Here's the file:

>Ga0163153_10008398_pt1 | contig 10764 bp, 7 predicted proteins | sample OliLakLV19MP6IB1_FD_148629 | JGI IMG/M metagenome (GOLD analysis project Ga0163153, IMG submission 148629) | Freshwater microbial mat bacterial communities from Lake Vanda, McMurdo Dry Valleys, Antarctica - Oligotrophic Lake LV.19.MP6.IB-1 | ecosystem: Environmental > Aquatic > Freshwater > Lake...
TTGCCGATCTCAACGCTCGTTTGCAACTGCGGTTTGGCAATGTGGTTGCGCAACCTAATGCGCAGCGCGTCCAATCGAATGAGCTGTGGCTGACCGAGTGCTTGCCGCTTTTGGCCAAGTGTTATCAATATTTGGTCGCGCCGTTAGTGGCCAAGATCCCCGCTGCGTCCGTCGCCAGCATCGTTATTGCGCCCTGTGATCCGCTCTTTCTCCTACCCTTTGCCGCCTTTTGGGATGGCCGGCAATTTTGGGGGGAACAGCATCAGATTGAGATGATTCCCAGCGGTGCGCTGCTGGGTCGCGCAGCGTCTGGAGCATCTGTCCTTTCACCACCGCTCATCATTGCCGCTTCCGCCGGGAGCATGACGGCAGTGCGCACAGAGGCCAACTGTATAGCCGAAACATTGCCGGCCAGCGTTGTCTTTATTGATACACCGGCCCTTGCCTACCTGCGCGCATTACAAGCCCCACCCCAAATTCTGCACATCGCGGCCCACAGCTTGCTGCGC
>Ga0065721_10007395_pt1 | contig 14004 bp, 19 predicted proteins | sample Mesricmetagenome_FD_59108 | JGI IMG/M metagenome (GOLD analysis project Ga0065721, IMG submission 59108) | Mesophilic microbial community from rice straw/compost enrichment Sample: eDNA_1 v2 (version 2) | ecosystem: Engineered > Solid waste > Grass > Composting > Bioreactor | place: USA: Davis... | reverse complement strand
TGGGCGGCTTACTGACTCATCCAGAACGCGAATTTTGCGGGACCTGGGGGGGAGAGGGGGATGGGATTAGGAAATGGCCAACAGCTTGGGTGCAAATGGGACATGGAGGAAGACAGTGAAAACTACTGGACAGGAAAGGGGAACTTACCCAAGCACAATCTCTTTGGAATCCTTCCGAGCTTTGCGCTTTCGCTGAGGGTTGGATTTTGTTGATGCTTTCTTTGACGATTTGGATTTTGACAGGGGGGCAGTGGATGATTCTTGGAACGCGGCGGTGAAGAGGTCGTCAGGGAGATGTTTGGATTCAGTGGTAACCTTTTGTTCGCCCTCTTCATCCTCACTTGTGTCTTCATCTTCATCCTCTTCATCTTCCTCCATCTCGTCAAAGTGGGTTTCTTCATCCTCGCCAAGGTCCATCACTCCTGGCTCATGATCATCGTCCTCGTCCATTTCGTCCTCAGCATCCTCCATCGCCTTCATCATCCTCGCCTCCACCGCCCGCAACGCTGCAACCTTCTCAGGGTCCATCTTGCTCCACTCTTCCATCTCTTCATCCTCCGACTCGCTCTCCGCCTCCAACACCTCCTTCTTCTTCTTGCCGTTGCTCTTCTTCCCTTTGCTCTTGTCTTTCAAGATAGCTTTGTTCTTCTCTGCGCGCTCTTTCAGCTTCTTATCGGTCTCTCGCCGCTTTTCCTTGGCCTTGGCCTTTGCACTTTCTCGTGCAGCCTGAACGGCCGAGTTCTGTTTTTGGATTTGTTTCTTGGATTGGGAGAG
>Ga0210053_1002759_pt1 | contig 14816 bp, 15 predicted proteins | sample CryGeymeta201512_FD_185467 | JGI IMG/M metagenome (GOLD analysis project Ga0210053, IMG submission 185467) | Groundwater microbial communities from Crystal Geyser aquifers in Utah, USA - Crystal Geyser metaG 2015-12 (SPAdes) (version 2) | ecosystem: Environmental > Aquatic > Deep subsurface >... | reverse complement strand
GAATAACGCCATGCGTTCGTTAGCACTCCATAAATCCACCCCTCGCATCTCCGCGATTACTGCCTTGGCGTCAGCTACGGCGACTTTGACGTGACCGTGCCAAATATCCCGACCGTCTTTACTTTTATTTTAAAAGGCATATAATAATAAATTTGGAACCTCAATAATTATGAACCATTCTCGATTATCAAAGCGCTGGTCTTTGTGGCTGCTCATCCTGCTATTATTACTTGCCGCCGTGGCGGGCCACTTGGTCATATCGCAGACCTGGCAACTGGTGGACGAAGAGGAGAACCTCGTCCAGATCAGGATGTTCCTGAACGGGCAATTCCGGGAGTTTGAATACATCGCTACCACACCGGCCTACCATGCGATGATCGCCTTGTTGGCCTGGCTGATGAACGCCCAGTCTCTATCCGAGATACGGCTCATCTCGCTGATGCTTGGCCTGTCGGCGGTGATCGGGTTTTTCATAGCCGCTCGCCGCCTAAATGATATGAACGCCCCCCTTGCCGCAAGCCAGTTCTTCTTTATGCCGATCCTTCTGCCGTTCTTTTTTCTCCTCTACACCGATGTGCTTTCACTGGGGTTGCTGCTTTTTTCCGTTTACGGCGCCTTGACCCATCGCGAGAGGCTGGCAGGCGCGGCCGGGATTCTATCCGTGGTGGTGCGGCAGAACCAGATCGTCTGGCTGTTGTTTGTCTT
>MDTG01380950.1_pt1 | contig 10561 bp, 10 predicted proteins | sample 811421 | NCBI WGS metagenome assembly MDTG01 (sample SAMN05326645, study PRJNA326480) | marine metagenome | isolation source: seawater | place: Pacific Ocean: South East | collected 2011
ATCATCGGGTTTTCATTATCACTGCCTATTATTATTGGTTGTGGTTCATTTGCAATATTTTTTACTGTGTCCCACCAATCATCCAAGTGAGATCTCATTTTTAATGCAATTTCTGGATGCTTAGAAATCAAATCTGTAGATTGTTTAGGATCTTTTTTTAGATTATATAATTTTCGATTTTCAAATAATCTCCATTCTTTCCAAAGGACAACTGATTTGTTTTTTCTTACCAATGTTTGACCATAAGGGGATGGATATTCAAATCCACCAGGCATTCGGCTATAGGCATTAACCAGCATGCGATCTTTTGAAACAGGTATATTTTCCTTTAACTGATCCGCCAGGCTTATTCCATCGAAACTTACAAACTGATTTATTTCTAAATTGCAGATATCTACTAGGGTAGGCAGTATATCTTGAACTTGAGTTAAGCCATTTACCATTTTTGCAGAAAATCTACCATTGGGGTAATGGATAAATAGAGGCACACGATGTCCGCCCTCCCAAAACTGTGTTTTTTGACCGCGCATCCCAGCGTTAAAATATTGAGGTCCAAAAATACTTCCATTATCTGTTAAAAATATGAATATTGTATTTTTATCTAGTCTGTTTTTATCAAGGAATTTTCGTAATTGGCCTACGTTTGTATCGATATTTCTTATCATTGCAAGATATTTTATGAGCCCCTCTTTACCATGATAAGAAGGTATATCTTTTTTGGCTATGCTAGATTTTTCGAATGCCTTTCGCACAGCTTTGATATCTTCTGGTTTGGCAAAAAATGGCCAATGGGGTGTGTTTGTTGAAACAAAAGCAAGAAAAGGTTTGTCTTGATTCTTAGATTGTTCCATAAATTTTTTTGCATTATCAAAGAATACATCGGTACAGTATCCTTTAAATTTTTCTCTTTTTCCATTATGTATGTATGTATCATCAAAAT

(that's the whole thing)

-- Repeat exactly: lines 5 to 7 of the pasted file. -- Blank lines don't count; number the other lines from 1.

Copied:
>Ga0210053_1002759_pt1 | contig 14816 bp, 15 predicted proteins | sample CryGeymeta201512_FD_185467 | JGI IMG/M metagenome (GOLD analysis project Ga0210053, IMG submission 185467) | Groundwater microbial communities from Crystal Geyser aquifers in Utah, USA - Crystal Geyser metaG 2015-12 (SPAdes) (version 2) | ecosystem: Environmental > Aquatic > Deep subsurface >... | reverse complement strand
GAATAACGCCATGCGTTCGTTAGCACTCCATAAATCCACCCCTCGCATCTCCGCGATTACTGCCTTGGCGTCAGCTACGGCGACTTTGACGTGACCGTGCCAAATATCCCGACCGTCTTTACTTTTATTTTAAAAGGCATATAATAATAAATTTGGAACCTCAATAATTATGAACCATTCTCGATTATCAAAGCGCTGGTCTTTGTGGCTGCTCATCCTGCTATTATTACTTGCCGCCGTGGCGGGCCACTTGGTCATATCGCAGACCTGGCAACTGGTGGACGAAGAGGAGAACCTCGTCCAGATCAGGATGTTCCTGAACGGGCAATTCCGGGAGTTTGAATACATCGCTACCACACCGGCCTACCATGCGATGATCGCCTTGTTGGCCTGGCTGATGAACGCCCAGTCTCTATCCGAGATACGGCTCATCTCGCTGATGCTTGGCCTGTCGGCGGTGATCGGGTTTTTCATAGCCGCTCGCCGCCTAAATGATATGAACGCCCCCCTTGCCGCAAGCCAGTTCTTCTTTATGCCGATCCTTCTGCCGTTCTTTTTTCTCCTCTACACCGATGTGCTTTCACTGGGGTTGCTGCTTTTTTCCGTTTACGGCGCCTTGACCCATCGCGAGAGGCTGGCAGGCGCGGCCGGGATTCTATCCGTGGTGGTGCGGCAGAACCAGATCGTCTGGCTGTTGTTTGTCTT
>MDTG01380950.1_pt1 | contig 10561 bp, 10 predicted proteins | sample 811421 | NCBI WGS metagenome assembly MDTG01 (sample SAMN05326645, study PRJNA326480) | marine metagenome | isolation source: seawater | place: Pacific Ocean: South East | collected 2011